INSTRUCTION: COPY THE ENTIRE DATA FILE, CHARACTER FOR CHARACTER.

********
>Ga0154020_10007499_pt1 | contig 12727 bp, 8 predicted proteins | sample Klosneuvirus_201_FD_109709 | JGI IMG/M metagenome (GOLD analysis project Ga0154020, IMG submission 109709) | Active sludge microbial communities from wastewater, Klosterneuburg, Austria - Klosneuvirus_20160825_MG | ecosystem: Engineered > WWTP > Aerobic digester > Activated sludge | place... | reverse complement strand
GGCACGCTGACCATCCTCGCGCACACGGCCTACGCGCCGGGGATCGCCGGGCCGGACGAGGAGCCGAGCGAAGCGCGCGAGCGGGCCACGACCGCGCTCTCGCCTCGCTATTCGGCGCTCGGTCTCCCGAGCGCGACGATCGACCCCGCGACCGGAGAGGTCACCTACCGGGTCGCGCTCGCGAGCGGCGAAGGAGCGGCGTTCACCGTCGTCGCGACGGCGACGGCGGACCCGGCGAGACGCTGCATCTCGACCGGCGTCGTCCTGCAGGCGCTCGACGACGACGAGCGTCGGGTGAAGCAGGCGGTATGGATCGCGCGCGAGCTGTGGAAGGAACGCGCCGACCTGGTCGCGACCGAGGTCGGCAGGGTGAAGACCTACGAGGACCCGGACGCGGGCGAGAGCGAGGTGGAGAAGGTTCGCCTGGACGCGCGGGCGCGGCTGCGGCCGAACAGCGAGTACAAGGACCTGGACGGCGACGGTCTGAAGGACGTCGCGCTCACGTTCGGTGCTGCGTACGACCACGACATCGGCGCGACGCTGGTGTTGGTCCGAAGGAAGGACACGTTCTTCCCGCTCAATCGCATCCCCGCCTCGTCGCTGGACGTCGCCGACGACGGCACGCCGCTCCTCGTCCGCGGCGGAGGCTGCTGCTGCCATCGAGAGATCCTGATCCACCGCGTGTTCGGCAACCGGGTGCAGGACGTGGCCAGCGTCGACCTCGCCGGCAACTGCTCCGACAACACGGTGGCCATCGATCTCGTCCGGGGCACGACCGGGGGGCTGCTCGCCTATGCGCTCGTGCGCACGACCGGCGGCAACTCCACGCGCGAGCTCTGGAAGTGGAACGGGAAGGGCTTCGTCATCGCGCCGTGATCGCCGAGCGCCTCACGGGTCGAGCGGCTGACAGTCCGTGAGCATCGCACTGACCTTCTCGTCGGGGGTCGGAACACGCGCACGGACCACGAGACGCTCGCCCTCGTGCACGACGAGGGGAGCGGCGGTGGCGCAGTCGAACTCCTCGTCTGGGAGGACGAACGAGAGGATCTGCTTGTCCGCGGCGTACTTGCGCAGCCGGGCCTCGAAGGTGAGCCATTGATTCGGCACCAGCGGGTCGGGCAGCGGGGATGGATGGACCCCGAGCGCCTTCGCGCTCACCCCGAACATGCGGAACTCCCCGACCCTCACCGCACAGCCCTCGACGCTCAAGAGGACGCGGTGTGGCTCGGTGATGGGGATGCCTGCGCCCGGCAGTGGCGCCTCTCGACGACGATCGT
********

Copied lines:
>Ga0154020_10007499_pt1 | contig 12727 bp, 8 predicted proteins | sample Klosneuvirus_201_FD_109709 | JGI IMG/M metagenome (GOLD analysis project Ga0154020, IMG submission 109709) | Active sludge microbial communities from wastewater, Klosterneuburg, Austria - Klosneuvirus_20160825_MG | ecosystem: Engineered > WWTP > Aerobic digester > Activated sludge | place... | reverse complement strand
GGCACGCTGACCATCCTCGCGCACACGGCCTACGCGCCGGGGATCGCCGGGCCGGACGAGGAGCCGAGCGAAGCGCGCGAGCGGGCCACGACCGCGCTCTCGCCTCGCTATTCGGCGCTCGGTCTCCCGAGCGCGACGATCGACCCCGCGACCGGAGAGGTCACCTACCGGGTCGCGCTCGCGAGCGGCGAAGGAGCGGCGTTCACCGTCGTCGCGACGGCGACGGCGGACCCGGCGAGACGCTGCATCTCGACCGGCGTCGTCCTGCAGGCGCTCGACGACGACGAGCGTCGGGTGAAGCAGGCGGTATGGATCGCGCGCGAGCTGTGGAAGGAACGCGCCGACCTGGTCGCGACCGAGGTCGGCAGGGTGAAGACCTACGAGGACCCGGACGCGGGCGAGAGCGAGGTGGAGAAGGTTCGCCTGGACGCGCGGGCGCGGCTGCGGCCGAACAGCGAGTACAAGGACCTGGACGGCGACGGTCTGAAGGACGTCGCGCTCACGTTCGGTGCTGCGTACGACCACGACATCGGCGCGACGCTGGTGTTGGTCCGAAGGAAGGACACGTTCTTCCCGCTCAATCGCATCCCCGCCTCGTCGCTGGACGTCGCCGACGACGGCACGCCGCTCCTCGTCCGCGGCGGAGGCTGCTGCTGCCATCGAGAGATCCTGATCCACCGCGTGTTCGGCAACCGGGTGCAGGACGTGGCCAGCGTCGACCTCGCCGGCAACTGCTCCGACAACACGGTGGCCATCGATCTCGTCCGGGGCACGACCGGGGGGCTGCTCGCCTATGCGCTCGTGCGCACGACCGGCGGCAACTCCACGCGCGAGCTCTGGAAGTGGAACGGGAAGGGCTTCGTCATCGCGCCGTGATCGCCGAGCGCCTCACGGGTCGAGCGGCTGACAGTCCGTGAGCATCGCACTGACCTTCTCGTCGGGGGTCGGAACACGCGCACGGACCACGAGACGCTCGCCCTCGTGCACGACGAGGGGAGCGGCGGTGGCGCAGTCGAACTCCTCGTCTGGGAGGACGAACGAGAGGATCTGCTTGTCCGCGGCGTACTTGCGCAGCCGGGCCTCGAAGGTGAGCCATTGATTCGGCACCAGCGGGTCGGGCAGCGGGGATGGATGGACCCCGAGCGCCTTCGCGCTCACCCCGAACATGCGGAACTCCCCGACCCTCACCGCACAGCCCTCGACGCTCAAGAGGACGCGGTGTGGCTCGGTGATGGGGATGCCTGCGCCCGGCAGTGGCGCCTCTCGACGACGATCGT